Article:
Tami, Kate and I are busy with the PADI Wreck Specialty course. It involves four wreck dives, and a theory component. You don’t need to be an Advanced diver to do the course – though all three of us are – but an Adventure Diver qualification is sufficient.
(The Adventure Diver qualification is like Advanced-lite: instead of five adventure dives, you only do three. Also, you can credit each adventure dive towards the first dive of the corresponding specialty course.)
The theory component is simple: there’s a short (50 page) manual that covers safety aspects of wreck diving as well as some of the historical and (marine) biological considerations that should be borne in mind when exploring wrecks. I was particularly struck by the section pointing out that some wrecks are war graves or the final resting place (like Titanic) of many civilian souls, and should thus be treated with the same respect as you would a grave in a cemetery.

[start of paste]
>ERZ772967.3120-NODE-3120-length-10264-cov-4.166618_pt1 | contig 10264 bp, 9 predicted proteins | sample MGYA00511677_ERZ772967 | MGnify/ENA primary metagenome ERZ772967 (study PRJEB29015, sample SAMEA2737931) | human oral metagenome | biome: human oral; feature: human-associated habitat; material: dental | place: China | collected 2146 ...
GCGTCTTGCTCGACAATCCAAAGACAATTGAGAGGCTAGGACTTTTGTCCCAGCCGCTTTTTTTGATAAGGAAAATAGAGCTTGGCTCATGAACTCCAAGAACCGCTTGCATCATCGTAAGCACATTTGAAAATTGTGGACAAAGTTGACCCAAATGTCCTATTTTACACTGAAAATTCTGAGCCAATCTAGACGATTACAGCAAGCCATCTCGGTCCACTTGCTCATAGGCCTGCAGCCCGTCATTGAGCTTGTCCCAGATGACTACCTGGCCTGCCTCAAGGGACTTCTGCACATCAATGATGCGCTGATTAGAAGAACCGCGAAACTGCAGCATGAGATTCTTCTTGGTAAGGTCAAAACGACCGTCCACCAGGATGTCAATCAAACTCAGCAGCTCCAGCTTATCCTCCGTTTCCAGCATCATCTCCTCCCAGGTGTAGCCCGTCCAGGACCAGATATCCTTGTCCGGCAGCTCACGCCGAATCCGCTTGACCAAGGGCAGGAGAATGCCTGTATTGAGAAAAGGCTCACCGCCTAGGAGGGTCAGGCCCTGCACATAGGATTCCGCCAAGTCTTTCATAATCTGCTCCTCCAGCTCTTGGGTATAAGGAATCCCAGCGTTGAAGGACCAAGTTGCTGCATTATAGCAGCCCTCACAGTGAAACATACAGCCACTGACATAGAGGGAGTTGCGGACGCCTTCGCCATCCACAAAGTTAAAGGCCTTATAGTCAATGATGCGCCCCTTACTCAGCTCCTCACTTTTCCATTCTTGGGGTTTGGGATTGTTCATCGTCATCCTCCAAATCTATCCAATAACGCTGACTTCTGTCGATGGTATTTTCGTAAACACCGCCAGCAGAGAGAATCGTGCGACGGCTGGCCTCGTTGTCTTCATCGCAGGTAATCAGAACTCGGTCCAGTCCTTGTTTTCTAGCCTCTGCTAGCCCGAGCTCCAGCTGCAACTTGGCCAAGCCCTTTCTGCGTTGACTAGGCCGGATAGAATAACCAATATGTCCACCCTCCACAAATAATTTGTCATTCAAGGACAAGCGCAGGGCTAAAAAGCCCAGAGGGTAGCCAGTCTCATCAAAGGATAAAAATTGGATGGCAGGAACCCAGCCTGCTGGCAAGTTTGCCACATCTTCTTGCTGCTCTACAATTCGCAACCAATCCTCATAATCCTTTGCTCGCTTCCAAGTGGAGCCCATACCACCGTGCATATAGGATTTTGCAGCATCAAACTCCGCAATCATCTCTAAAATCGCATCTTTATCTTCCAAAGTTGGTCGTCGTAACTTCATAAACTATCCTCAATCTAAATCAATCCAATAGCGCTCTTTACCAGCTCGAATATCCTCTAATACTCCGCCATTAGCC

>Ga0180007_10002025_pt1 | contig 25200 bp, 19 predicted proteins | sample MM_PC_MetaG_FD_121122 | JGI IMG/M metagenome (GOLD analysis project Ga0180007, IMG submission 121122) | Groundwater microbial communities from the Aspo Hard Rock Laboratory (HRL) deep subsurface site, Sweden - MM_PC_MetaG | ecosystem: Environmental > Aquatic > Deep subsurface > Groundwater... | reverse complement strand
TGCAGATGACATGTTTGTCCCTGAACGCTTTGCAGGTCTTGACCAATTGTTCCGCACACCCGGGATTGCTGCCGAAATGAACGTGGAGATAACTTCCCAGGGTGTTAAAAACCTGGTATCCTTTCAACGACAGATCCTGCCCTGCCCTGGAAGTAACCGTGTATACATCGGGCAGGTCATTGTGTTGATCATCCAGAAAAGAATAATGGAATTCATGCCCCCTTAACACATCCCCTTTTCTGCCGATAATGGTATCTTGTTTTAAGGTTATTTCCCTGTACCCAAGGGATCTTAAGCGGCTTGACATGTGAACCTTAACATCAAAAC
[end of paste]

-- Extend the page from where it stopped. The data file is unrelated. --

The manual is also very clear and forceful on the subject of wreck penetration, an activity that seems terrifying to me. You need the correct equipment, and (as Peter Southwood says repeatedly on his Wikivoyage pages) if you don’t know what that is, you’re not qualified to enter a wreck! Also, there are particular techniques required to handle that equipment: you need to know how to manage a reel, belaying it correctly, as well as how to handle yourself in case of entrapment, entanglement, or disorientation. Added to all this, many wrecks are unstable and all of them are in a state of decay… Locally, the SAS Transvaal, SAS Pietermaritzburg and BOS 400 come to mind (the latter collapsed during a storm this past winter, and is now in a radically different orientation).